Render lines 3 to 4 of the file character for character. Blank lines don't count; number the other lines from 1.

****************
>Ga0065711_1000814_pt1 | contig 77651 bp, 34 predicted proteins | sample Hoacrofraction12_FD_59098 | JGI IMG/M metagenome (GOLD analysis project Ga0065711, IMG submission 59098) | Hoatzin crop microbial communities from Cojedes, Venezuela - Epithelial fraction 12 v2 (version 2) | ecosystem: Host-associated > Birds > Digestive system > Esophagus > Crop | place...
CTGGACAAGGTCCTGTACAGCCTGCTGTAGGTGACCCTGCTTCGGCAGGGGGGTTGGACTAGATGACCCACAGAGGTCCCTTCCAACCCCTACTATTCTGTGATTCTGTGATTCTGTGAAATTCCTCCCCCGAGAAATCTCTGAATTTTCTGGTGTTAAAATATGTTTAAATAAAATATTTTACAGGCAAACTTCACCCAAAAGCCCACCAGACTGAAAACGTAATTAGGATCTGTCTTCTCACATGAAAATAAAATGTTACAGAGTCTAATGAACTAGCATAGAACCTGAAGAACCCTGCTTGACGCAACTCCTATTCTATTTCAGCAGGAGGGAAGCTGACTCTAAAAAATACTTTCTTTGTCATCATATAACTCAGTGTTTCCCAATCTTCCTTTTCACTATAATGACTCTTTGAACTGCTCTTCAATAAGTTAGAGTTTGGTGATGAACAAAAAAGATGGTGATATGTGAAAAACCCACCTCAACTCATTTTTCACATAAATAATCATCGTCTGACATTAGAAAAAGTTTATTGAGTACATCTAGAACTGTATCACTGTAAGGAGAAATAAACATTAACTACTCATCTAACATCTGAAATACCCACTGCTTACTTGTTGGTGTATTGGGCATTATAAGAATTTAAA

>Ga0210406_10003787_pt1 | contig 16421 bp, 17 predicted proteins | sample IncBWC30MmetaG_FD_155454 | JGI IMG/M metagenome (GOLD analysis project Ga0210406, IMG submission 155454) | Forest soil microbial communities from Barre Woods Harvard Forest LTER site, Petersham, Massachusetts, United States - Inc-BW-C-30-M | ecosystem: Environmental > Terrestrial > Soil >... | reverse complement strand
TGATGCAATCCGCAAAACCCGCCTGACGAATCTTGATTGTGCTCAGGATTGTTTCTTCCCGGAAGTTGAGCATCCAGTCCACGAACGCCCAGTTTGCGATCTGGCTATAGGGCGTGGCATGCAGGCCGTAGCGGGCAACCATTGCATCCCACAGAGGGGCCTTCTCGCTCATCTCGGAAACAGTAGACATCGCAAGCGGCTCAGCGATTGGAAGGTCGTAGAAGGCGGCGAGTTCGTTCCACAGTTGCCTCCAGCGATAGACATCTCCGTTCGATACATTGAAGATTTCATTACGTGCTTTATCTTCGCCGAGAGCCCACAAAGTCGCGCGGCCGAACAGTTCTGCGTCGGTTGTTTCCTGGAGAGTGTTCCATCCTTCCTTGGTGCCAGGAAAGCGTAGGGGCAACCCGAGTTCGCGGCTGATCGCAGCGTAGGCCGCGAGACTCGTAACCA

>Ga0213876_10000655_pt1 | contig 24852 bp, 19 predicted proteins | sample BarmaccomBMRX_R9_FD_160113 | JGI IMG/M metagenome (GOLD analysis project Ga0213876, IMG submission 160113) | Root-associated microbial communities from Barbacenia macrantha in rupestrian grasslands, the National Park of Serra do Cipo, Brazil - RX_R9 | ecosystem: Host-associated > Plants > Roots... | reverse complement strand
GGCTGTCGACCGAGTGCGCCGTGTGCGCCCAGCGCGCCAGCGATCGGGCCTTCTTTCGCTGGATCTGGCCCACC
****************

>Ga0210406_10003787_pt1 | contig 16421 bp, 17 predicted proteins | sample IncBWC30MmetaG_FD_155454 | JGI IMG/M metagenome (GOLD analysis project Ga0210406, IMG submission 155454) | Forest soil microbial communities from Barre Woods Harvard Forest LTER site, Petersham, Massachusetts, United States - Inc-BW-C-30-M | ecosystem: Environmental > Terrestrial > Soil >... | reverse complement strand
TGATGCAATCCGCAAAACCCGCCTGACGAATCTTGATTGTGCTCAGGATTGTTTCTTCCCGGAAGTTGAGCATCCAGTCCACGAACGCCCAGTTTGCGATCTGGCTATAGGGCGTGGCATGCAGGCCGTAGCGGGCAACCATTGCATCCCACAGAGGGGCCTTCTCGCTCATCTCGGAAACAGTAGACATCGCAAGCGGCTCAGCGATTGGAAGGTCGTAGAAGGCGGCGAGTTCGTTCCACAGTTGCCTCCAGCGATAGACATCTCCGTTCGATACATTGAAGATTTCATTACGTGCTTTATCTTCGCCGAGAGCCCACAAAGTCGCGCGGCCGAACAGTTCTGCGTCGGTTGTTTCCTGGAGAGTGTTCCATCCTTCCTTGGTGCCAGGAAAGCGTAGGGGCAACCCGAGTTCGCGGCTGATCGCAGCGTAGGCCGCGAGACTCGTAACCA